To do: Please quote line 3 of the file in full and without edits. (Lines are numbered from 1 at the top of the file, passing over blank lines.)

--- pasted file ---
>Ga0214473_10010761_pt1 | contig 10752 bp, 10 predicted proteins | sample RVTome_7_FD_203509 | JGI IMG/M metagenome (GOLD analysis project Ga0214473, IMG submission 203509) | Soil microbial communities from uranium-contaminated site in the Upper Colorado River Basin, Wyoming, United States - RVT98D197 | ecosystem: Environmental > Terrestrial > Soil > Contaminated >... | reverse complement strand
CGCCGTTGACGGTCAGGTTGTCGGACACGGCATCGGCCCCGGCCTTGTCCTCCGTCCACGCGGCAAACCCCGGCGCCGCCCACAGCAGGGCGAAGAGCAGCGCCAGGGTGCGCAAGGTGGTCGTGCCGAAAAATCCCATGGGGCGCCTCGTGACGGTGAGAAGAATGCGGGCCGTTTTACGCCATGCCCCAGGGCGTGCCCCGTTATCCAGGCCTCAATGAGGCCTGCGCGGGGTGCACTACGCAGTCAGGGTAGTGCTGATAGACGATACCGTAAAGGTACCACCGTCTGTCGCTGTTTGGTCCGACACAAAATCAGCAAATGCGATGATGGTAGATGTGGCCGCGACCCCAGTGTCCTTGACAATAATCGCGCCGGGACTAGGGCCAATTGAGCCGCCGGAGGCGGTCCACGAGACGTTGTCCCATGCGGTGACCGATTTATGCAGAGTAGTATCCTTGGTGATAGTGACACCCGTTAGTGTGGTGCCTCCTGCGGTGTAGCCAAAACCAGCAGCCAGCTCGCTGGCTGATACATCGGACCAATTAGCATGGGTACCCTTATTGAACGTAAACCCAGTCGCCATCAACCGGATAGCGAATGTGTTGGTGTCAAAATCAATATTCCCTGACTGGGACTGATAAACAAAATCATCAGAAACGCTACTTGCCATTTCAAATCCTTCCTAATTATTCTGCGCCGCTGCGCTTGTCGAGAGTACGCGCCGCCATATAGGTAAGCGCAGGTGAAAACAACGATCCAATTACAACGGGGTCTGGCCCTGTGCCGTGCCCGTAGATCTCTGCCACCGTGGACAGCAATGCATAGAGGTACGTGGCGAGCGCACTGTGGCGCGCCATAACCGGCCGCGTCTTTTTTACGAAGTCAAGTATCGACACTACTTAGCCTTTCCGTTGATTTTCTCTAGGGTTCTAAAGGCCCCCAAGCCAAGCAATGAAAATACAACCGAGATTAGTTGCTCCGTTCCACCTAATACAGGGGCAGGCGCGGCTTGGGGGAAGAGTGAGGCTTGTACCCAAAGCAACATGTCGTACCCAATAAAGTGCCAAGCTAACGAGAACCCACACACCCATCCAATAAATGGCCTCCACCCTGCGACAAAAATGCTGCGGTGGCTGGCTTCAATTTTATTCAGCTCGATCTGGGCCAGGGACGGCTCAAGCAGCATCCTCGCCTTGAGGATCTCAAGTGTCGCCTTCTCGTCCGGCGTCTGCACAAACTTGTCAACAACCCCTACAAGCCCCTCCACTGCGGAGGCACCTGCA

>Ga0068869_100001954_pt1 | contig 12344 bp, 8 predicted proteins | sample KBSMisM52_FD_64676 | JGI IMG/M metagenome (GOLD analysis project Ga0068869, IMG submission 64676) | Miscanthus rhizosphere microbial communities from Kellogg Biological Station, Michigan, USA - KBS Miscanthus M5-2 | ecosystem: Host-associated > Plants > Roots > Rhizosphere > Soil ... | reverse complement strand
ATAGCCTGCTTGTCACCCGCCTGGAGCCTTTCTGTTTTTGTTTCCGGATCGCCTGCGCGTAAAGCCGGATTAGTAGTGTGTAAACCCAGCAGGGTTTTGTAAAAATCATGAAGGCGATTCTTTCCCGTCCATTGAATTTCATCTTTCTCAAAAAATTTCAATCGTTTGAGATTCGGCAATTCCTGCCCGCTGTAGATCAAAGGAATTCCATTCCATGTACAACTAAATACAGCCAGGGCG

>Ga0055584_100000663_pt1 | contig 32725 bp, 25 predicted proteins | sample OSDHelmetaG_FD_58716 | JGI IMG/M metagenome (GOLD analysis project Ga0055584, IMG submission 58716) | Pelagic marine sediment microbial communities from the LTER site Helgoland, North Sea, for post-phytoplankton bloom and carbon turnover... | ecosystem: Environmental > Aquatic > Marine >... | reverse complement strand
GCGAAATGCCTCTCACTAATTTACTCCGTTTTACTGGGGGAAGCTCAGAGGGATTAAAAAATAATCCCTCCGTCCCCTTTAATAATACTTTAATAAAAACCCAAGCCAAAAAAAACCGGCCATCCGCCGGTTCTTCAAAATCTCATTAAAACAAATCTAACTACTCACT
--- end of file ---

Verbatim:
>Ga0068869_100001954_pt1 | contig 12344 bp, 8 predicted proteins | sample KBSMisM52_FD_64676 | JGI IMG/M metagenome (GOLD analysis project Ga0068869, IMG submission 64676) | Miscanthus rhizosphere microbial communities from Kellogg Biological Station, Michigan, USA - KBS Miscanthus M5-2 | ecosystem: Host-associated > Plants > Roots > Rhizosphere > Soil ... | reverse complement strand